This report summarises the findings IPI’s May 2012 press freedom mission to Ecuador. It concludes that the nation’s private media outlets are being targeted by the government of President Rafael Correa.
The nearly 30-page report enumerates diverse tactics directed at the private press by the Correa administration, including the pursuit of legal projects designed to weaken independent media outlets and the systematic employment of offensive rhetoric—publicly disseminated through government-run media—designed to tarnish the reputations of critical journalists, publishers, and press freedom groups.
The report criticises two recently passed legal measures: the so-called “Anti-Monopoly Law” and reforms to the electoral law, which appear poised to curtail the ability of independent media to raise essential capital and properly inform the voting public, respectively. Two additional bills currently under consideration—a new communications law as well as reforms to the country’s penal code—would further restrict critical investigative journalism.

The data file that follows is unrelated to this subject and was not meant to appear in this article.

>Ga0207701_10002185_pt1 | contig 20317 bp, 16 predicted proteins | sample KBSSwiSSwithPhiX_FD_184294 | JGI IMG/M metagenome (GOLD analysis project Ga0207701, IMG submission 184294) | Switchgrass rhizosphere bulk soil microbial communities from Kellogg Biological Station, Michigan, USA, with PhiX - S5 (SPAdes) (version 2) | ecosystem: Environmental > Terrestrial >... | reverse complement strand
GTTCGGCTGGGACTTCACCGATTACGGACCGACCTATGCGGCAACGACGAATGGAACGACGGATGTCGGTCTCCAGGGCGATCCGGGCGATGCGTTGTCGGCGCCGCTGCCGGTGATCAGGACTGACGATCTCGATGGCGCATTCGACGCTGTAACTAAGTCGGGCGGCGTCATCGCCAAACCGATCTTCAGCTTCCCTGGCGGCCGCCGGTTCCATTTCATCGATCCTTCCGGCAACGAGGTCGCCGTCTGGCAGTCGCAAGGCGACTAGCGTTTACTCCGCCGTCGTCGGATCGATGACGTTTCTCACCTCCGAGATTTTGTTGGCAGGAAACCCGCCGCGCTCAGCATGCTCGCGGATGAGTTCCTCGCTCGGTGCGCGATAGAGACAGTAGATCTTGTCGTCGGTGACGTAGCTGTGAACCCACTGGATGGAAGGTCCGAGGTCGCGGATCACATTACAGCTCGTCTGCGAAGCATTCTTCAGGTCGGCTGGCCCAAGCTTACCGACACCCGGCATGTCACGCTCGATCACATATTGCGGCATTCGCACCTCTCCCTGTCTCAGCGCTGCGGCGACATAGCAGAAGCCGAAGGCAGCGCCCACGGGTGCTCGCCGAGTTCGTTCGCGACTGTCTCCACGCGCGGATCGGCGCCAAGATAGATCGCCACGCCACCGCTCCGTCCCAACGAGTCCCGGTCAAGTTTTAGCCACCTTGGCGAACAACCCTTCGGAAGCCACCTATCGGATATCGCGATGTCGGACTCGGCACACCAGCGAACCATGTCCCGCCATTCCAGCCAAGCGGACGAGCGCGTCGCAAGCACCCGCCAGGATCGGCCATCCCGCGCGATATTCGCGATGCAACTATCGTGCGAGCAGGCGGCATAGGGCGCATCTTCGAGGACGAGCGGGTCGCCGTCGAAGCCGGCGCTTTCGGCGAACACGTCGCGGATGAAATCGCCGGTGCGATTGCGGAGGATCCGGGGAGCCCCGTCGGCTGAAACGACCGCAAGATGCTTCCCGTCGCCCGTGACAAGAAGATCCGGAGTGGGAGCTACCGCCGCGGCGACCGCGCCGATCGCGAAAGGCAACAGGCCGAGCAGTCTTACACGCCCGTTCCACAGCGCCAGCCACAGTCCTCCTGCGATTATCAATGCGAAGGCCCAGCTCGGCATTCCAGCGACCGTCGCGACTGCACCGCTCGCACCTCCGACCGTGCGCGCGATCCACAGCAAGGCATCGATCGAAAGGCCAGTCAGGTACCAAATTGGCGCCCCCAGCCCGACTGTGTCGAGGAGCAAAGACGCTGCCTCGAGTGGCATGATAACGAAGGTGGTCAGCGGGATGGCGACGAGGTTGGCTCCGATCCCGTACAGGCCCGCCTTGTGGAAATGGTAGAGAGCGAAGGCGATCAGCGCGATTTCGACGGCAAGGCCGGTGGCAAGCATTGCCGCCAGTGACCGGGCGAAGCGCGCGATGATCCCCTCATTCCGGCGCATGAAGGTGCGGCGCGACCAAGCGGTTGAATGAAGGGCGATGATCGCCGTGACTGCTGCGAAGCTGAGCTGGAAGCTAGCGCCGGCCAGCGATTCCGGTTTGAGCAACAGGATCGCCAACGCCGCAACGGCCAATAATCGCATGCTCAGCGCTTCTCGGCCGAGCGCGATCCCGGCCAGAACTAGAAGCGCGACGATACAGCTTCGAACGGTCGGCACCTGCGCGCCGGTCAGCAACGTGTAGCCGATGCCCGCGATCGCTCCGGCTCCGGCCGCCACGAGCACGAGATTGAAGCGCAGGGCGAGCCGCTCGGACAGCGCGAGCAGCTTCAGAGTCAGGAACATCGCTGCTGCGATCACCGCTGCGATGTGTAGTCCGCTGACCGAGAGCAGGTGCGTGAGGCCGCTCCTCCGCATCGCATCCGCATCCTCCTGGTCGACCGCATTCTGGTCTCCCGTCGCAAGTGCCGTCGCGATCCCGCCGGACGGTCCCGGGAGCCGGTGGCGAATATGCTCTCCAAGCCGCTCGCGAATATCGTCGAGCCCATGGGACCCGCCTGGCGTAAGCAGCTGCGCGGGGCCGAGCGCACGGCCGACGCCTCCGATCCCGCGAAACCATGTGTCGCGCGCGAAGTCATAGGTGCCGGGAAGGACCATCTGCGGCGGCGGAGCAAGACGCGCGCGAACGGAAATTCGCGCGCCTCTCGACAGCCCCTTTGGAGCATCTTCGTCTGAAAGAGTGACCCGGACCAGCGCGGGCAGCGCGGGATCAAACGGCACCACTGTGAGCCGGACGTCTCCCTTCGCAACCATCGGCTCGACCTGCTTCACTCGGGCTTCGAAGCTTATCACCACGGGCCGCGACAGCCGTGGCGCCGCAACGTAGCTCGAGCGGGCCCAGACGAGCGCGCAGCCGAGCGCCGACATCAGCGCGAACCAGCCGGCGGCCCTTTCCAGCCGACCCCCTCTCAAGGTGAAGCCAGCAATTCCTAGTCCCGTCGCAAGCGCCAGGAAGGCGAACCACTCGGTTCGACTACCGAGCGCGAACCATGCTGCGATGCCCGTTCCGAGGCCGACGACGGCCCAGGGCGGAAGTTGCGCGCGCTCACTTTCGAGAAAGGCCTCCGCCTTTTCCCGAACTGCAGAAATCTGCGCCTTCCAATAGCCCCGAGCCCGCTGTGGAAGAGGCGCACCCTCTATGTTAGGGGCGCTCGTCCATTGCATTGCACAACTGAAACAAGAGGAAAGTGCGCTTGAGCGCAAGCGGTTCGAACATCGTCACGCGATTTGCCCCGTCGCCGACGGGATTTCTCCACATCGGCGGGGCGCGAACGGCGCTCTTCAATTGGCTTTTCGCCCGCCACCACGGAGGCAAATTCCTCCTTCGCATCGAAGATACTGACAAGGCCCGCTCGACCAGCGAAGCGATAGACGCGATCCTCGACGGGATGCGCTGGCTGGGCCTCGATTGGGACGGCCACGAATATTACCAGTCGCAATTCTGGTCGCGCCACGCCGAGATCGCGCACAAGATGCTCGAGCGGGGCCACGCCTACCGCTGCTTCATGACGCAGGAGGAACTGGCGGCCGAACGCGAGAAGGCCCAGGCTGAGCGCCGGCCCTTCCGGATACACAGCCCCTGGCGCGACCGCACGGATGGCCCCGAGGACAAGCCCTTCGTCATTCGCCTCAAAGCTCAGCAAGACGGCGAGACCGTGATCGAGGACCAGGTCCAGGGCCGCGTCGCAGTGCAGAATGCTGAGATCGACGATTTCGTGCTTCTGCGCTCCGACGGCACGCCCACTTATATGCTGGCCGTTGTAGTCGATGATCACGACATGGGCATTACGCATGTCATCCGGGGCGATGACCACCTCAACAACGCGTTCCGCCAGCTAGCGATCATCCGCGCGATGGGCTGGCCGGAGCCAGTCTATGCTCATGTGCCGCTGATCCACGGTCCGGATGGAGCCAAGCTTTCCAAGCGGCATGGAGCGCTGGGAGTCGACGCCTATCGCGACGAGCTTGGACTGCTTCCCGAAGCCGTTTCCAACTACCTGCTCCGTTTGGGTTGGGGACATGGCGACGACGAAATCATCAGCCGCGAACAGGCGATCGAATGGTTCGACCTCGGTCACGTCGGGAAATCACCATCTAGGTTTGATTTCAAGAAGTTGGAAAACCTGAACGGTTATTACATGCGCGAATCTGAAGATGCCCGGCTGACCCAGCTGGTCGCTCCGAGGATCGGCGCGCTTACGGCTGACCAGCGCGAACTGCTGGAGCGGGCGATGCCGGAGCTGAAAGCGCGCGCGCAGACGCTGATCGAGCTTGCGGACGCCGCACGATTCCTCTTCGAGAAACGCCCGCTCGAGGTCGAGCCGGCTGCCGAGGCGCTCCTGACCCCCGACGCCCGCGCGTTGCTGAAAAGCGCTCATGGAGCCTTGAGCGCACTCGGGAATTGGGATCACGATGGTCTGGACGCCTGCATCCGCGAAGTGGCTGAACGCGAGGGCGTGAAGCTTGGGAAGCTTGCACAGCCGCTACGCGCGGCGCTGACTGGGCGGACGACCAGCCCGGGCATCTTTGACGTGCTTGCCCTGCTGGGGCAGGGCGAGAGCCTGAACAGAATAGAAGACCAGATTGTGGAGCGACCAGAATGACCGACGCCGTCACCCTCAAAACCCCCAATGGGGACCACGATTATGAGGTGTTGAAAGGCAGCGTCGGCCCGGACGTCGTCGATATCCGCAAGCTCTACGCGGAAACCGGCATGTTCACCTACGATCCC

Other serious points of concern highlighted in the mission report include the Correa administration’s frequent abuse of cadenas, presidential addresses that television and radio stations are required to broadcast and which are often used by the government to silence or distort criticism; the government’s continued control of seized media outlets it had promised to sell; the lack of will among private media, public media, and the administration to engage in meaningful dialogue; and the palpable sense of fear among both journalists and resigned editorial departments, which is already leading to self-censorship.